THC vs CBD: What You Need to Know

Marijuana contains many different types of cannabinoids. Two of those cannabinoids are delta-9-tetrahydrocannabinol, commonly known as THC, and cannabidiol, which is commonly called CBD. These two complex chemicals interact with cannabis receptors deep inside the brain and throughout the body to help alleviate and alter various physical and mental conditions in humans.

Today doctors and companies like are using these two cannabinoids in treating the effects of, among other things, nausea, cancer, pain, glaucoma, MS, uncontrollable muscle spasms, Alzheimer’s, and many kinds of eating disorders.

Clinical tests show that CBD has no psychoactive effects on humans, unlike THC — which is well-known to be one of the major factors in the standard marijuana ‘high.’

The main reason for this difference is that CBD is extracted from domesticated hemp plants — the kind of plant that is used in making coarse cloth and for woven baskets and macrame. As such, it has very little of the chemical compounds that initiate the marijuana high — and most of that volatile substance is found in the nascent buds, not in the plant itself. THC, on the other hand, is harvested and distilled directly from the wild marijuana plant, especially the buds, which contain a relatively large amount of the chemical compounds that can induce the famous (or infamous) marijuana ‘high.’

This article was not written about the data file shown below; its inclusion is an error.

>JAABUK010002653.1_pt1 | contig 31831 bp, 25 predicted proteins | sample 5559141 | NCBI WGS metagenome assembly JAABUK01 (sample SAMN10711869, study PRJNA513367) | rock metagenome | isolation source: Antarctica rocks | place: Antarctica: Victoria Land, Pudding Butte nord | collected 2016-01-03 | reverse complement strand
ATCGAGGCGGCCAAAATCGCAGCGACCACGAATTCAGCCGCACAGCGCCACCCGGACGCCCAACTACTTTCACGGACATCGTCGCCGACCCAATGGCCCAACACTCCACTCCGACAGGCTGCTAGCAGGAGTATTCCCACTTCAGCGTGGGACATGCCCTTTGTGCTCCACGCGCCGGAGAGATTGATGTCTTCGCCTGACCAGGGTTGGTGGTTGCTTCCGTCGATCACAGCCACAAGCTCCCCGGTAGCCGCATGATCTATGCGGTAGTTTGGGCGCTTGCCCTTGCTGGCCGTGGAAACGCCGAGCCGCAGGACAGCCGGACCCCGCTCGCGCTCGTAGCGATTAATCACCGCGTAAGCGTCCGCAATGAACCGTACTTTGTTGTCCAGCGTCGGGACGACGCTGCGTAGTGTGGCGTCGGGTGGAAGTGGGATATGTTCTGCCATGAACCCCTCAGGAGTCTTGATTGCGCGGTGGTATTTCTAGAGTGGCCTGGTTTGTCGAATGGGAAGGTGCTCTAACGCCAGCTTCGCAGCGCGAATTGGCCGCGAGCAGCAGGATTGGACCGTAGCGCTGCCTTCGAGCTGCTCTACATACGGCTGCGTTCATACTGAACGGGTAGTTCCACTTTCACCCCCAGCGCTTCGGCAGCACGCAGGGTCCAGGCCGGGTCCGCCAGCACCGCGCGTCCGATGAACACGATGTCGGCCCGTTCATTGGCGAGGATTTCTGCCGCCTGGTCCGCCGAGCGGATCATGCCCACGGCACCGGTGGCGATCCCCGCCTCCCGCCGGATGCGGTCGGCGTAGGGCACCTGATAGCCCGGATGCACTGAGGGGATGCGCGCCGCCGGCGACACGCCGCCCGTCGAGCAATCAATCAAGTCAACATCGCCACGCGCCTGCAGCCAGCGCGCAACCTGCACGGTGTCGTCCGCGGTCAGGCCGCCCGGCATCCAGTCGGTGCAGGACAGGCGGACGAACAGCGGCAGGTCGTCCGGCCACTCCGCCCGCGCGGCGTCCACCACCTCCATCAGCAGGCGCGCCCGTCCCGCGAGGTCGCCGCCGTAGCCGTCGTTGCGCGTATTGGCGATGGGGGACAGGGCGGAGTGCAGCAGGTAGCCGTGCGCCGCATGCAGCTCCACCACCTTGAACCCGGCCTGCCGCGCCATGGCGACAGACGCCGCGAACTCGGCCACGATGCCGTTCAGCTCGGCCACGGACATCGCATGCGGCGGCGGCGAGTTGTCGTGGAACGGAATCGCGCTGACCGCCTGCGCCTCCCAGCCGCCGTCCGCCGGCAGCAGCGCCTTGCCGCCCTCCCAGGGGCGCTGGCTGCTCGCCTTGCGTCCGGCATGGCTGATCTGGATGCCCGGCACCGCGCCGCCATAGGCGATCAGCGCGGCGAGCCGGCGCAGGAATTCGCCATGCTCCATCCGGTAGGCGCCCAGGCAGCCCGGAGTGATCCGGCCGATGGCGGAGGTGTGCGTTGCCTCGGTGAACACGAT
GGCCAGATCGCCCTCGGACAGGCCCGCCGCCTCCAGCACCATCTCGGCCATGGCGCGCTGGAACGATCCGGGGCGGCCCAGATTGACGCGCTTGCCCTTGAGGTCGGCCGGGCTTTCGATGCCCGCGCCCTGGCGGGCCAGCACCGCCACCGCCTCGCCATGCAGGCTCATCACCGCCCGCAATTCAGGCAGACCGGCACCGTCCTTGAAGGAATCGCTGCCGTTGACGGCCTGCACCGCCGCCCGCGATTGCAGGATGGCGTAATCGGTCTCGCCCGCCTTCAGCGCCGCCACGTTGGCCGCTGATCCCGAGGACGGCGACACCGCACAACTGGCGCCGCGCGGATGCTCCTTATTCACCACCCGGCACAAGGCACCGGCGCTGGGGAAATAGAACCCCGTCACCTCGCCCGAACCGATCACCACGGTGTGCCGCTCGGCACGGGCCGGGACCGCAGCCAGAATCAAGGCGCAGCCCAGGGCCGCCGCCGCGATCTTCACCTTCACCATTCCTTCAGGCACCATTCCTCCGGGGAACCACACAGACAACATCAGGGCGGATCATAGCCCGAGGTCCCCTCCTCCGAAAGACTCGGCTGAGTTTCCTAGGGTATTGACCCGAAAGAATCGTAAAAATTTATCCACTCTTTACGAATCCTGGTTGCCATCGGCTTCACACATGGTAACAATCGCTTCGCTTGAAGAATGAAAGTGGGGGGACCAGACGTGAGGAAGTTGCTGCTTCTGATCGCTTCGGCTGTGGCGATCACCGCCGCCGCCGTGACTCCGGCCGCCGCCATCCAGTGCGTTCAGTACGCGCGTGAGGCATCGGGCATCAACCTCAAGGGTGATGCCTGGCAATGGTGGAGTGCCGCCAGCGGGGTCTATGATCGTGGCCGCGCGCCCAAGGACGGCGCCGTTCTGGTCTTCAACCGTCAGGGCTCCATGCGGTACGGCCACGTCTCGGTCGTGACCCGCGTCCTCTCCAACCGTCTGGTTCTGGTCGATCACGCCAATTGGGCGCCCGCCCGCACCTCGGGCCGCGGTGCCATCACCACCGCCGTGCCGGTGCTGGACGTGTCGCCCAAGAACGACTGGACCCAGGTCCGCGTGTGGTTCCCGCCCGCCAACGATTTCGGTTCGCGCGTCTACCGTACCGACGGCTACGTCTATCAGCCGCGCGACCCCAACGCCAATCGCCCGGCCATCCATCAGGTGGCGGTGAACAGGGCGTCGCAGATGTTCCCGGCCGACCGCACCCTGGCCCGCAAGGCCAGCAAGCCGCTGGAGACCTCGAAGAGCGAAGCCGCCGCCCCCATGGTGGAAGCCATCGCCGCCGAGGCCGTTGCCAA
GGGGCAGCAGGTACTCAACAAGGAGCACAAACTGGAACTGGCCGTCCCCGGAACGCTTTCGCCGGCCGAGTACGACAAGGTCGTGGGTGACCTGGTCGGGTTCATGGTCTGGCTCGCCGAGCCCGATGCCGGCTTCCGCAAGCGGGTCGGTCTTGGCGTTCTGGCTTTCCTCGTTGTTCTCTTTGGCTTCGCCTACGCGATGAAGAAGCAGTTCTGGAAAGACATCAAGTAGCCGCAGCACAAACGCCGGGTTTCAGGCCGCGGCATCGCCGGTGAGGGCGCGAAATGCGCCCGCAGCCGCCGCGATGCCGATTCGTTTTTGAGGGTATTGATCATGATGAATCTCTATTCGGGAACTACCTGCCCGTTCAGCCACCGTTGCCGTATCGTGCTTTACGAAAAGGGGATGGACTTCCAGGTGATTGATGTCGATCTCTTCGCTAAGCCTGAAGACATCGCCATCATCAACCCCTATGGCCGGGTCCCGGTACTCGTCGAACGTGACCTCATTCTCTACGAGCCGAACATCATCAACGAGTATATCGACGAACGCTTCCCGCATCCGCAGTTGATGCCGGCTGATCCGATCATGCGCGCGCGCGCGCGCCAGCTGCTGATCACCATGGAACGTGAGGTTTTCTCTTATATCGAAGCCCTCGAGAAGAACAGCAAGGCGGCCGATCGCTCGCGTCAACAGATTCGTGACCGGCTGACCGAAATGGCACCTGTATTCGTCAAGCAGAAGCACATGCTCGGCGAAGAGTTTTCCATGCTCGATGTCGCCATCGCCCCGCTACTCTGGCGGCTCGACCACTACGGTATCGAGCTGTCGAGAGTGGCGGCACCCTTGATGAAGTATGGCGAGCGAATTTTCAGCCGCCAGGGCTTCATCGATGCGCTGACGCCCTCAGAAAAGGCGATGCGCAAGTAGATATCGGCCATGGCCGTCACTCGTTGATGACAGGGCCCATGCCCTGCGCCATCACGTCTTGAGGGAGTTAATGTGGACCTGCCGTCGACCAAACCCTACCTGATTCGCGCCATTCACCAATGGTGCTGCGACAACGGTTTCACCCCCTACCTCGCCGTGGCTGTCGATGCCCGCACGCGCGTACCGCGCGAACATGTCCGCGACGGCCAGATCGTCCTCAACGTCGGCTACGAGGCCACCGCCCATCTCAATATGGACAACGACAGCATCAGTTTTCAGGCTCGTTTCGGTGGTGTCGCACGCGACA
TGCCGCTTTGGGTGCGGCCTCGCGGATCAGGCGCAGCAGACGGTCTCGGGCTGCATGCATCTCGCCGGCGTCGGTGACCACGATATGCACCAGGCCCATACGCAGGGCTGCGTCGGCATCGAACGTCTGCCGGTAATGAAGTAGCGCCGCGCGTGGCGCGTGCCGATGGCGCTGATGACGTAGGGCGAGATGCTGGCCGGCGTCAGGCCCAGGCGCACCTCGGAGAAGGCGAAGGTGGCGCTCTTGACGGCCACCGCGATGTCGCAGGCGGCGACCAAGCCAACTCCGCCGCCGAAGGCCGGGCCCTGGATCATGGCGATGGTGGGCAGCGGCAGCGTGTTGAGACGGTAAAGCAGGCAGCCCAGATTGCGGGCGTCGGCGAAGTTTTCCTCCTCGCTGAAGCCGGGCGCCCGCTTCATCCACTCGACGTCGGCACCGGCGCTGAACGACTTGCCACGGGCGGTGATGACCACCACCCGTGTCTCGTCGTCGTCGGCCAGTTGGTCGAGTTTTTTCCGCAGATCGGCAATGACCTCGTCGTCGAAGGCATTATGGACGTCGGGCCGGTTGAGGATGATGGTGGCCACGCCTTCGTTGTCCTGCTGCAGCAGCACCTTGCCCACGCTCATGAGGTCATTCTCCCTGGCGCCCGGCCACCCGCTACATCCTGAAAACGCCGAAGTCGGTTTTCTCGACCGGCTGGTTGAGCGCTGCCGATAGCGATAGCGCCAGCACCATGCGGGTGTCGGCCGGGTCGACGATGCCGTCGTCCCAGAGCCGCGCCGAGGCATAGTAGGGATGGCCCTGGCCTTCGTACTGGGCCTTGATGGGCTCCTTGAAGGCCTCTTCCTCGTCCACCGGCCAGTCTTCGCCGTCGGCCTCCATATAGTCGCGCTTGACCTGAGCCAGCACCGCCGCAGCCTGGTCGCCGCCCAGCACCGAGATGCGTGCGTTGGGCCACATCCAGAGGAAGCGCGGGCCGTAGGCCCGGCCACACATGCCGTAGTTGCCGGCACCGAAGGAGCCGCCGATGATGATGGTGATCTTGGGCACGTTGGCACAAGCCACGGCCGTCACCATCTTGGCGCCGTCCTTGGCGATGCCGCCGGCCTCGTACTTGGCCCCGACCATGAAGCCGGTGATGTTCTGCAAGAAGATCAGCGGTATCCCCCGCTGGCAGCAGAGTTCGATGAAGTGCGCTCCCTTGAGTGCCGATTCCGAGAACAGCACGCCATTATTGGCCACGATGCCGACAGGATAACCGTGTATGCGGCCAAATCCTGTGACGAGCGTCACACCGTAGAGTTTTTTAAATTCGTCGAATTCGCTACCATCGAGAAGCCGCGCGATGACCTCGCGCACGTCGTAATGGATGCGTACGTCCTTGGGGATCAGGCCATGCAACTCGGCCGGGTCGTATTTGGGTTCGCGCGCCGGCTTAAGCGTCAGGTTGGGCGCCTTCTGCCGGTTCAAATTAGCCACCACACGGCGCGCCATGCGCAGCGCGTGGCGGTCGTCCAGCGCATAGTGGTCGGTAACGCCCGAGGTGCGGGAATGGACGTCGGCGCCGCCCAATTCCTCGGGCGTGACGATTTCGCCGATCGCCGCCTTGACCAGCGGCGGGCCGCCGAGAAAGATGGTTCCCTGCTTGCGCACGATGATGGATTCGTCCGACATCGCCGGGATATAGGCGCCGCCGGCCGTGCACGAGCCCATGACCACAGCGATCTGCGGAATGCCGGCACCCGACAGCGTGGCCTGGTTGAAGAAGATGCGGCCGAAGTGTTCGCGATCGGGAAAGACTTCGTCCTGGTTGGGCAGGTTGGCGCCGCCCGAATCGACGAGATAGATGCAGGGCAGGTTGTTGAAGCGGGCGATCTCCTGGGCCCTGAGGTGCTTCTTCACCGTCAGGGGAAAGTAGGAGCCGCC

Medical researchers have spent years in drawing up two distinct lists of conditions that these two cannabinoids are best at treating. So when a patient is prescribed either one by a medical doctor he or she can be sure that they are getting the most powerful cannabis medicine available.

In general, CBD is prescribed specifically for depression, seizures, inflammation, migraines, and bowel obstruction symptoms.

THC is usually prescribed specifically for appetite loss, glaucoma, muscle spasms, and insomnia.

Both cannabinoids are equally effective in treating general anxiety and pain, as well as sea sickness.

Patients who have reservations about the mind altering effects of cannabinoids should consult with their doctor for THC substitutes.

Melissa Thompson
Melissa Thompson writes about a wide range of topics, revealing interesting things we didn't know before. She is a freelance USA Today producer, and a Technorati contributor.